Customers complain when they don’t get what’s expected.
They leave when they no longer feel important.

You can’t change the direction of a river’s current.
Tides ebb and flow.

In Pendulum, Roy H. Williams discusses generational theory and how society flows from 40 years of “We” thinking and ebbs to 40 years of “Me” thinking. He postulates that our “We” cycle will hit a precipice in 2023.

In the “We” cycle, we generally put self-interests aside for society’s interests.

If we review what happened about 80 years ago, we saw in 1941 that a world war was taking place. Although America was not involved, history shows that Churchill was pressing FDR to join them in the fight against Hitler. FDR could not get the support of his people.

Japan bombed Pearl Harbor and woke up America. FDR finally had public support to join the Allies in Europe.

It was this WE thinking that allowed FDR to enact the War Powers Act of 1941.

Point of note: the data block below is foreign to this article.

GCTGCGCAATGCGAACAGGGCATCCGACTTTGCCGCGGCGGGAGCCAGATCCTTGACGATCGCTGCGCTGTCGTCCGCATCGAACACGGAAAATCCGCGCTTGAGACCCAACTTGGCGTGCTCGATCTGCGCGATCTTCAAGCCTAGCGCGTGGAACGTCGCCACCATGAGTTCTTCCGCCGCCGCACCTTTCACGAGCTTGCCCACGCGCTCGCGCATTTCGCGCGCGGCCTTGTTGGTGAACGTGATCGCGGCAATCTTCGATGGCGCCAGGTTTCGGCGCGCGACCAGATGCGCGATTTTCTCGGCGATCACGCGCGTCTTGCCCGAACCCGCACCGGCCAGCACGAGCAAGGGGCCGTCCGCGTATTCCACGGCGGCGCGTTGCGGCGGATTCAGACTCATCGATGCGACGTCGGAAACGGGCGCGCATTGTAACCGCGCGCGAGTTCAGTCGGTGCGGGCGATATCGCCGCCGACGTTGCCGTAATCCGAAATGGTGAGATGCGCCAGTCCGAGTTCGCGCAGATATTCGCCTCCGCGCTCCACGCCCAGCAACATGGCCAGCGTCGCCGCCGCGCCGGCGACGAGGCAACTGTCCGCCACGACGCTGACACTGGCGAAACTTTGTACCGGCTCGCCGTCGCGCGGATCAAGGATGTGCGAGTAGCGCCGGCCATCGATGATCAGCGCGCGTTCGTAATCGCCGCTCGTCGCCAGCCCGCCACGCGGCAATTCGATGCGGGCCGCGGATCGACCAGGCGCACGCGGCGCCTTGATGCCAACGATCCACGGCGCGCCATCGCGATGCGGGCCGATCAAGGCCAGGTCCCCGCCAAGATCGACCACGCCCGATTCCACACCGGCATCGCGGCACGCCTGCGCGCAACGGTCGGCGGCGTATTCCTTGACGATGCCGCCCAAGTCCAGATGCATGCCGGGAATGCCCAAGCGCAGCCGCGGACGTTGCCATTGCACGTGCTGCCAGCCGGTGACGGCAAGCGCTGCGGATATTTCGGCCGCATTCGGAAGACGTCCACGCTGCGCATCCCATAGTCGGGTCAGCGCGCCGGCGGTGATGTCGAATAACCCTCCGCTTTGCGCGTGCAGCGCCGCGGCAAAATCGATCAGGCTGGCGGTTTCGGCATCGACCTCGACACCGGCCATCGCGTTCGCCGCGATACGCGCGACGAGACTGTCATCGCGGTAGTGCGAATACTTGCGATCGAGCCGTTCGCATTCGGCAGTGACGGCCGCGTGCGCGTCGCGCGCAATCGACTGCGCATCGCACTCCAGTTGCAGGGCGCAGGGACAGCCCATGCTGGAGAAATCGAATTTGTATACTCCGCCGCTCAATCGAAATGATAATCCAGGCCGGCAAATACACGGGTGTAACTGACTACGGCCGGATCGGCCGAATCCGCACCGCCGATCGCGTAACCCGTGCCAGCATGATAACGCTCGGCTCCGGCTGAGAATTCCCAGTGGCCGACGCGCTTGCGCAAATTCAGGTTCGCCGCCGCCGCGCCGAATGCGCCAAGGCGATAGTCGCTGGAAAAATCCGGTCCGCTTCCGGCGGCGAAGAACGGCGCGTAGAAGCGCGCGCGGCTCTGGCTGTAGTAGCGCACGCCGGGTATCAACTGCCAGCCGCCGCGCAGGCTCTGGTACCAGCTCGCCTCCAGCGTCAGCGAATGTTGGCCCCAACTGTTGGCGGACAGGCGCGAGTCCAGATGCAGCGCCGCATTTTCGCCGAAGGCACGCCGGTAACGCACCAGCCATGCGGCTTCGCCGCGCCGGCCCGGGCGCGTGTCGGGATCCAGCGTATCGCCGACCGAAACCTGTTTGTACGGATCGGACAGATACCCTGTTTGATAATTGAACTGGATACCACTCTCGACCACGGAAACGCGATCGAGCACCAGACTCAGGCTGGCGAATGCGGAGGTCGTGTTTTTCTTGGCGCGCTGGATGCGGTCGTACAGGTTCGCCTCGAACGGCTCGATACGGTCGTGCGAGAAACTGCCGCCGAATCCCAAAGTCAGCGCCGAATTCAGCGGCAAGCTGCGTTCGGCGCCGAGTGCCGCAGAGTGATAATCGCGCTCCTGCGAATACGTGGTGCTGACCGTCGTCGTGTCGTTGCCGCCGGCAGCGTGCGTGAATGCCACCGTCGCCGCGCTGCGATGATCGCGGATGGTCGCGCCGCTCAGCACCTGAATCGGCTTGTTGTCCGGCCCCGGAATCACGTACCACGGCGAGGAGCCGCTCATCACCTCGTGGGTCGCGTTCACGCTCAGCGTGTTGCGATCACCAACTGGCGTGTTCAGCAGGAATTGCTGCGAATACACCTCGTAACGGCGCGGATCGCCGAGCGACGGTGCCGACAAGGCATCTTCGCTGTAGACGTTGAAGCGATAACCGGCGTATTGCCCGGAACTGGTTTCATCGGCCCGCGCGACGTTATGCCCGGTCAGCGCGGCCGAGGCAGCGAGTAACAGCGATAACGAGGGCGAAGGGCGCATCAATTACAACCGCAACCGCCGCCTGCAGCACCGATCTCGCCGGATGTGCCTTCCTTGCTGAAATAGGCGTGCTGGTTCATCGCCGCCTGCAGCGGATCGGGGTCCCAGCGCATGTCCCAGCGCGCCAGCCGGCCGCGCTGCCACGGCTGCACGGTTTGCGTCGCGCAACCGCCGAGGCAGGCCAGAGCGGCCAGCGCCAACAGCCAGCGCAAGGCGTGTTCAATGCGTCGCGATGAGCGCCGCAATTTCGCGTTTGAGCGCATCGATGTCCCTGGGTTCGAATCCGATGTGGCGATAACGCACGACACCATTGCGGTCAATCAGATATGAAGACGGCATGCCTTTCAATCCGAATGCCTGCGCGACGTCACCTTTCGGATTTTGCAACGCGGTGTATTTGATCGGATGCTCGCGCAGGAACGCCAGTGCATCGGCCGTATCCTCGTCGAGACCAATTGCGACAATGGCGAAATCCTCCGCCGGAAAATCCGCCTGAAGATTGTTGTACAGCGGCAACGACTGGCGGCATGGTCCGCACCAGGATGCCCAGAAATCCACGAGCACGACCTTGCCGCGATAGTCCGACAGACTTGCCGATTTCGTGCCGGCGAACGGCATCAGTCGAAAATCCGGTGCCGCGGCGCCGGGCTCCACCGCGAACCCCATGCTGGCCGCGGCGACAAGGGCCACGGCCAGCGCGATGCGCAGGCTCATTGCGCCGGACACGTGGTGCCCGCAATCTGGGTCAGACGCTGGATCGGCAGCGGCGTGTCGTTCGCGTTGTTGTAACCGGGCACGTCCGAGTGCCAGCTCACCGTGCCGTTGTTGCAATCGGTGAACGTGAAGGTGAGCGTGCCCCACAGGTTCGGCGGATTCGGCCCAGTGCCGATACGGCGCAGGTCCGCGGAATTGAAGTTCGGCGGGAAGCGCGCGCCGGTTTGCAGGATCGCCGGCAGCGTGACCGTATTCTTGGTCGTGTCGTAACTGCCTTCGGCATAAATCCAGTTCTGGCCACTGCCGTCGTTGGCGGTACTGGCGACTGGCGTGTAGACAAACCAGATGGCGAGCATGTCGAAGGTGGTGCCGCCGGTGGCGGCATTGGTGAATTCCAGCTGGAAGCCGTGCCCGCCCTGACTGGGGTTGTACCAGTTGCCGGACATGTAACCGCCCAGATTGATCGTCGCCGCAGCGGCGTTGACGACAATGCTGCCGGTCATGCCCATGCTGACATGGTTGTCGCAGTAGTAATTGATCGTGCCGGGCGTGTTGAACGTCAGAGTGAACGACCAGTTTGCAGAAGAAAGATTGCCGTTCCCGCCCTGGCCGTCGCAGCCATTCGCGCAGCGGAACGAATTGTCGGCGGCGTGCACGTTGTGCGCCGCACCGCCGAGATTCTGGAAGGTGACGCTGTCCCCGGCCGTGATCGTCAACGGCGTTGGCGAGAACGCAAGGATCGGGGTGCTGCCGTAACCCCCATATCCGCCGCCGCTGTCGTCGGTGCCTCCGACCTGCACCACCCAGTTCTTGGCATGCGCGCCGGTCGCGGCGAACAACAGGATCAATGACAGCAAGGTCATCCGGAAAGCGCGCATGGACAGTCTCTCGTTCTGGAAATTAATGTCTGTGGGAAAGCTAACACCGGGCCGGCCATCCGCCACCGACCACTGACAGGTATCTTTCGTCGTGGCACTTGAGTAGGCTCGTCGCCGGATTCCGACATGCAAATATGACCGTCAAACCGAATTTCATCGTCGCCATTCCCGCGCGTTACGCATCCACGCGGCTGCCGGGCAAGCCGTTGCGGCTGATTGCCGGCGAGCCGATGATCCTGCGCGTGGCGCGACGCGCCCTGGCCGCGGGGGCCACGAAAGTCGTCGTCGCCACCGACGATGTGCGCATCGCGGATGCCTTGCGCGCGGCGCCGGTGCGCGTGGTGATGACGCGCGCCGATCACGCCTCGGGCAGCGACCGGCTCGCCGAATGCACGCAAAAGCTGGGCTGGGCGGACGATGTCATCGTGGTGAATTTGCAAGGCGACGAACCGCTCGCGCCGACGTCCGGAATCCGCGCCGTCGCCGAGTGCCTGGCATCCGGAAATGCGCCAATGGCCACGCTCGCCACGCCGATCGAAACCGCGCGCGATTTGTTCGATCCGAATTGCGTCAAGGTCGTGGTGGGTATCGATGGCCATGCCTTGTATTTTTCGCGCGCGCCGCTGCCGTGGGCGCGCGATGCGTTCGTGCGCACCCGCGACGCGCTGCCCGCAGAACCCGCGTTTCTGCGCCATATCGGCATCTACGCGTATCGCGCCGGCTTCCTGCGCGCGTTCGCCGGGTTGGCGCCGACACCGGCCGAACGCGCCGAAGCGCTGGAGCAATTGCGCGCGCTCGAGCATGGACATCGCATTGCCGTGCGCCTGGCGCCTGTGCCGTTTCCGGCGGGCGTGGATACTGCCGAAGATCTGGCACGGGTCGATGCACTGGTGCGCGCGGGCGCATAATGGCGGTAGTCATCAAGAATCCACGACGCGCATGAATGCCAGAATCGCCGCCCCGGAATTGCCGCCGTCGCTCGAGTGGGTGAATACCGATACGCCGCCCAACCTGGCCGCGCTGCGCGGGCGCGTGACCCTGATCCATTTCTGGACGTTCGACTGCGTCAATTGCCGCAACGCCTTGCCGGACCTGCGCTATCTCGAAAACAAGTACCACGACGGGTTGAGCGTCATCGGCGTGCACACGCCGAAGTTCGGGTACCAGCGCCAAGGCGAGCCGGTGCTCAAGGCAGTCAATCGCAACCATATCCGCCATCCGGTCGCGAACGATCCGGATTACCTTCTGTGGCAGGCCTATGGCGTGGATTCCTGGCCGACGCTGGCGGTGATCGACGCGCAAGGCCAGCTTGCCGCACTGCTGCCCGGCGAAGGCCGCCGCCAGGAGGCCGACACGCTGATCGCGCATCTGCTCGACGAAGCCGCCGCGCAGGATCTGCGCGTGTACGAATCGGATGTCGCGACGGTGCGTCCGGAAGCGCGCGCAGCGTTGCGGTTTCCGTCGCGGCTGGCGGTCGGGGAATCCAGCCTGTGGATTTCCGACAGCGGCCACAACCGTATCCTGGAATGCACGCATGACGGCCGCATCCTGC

Factories were forced to adjust. They had to close while their employees built tanks and bullets.

Charles Elmer Doolin, owner of Fritos, was forced to close his factory during this time. He was not an “Essential” service. Working with the military officials, he convinced them his corn-based chips could provide the soldiers with necessary nutrients on the battlefield.

He adjusted his strategy, kept his employees, and was able to take advantage of the wartime economy.

If we study 1941 to 1951, we see a rhyme to history.

There was an assault on the workforce in 1941.
Labour unions are spilling into the factories, righting the wrongs of the past.
Although women entered the workforce in higher numbers, the government redirected them to essential products for the wartime effort.

My grade 10 history teacher, Mr. Olscamp, was famous for saying, “Know your history, or you’re doomed to repeat it.”

80 years later, we are in the same swing of the pendulum.
This time is not highlighted by a world war.
But nonetheless, it smells the same.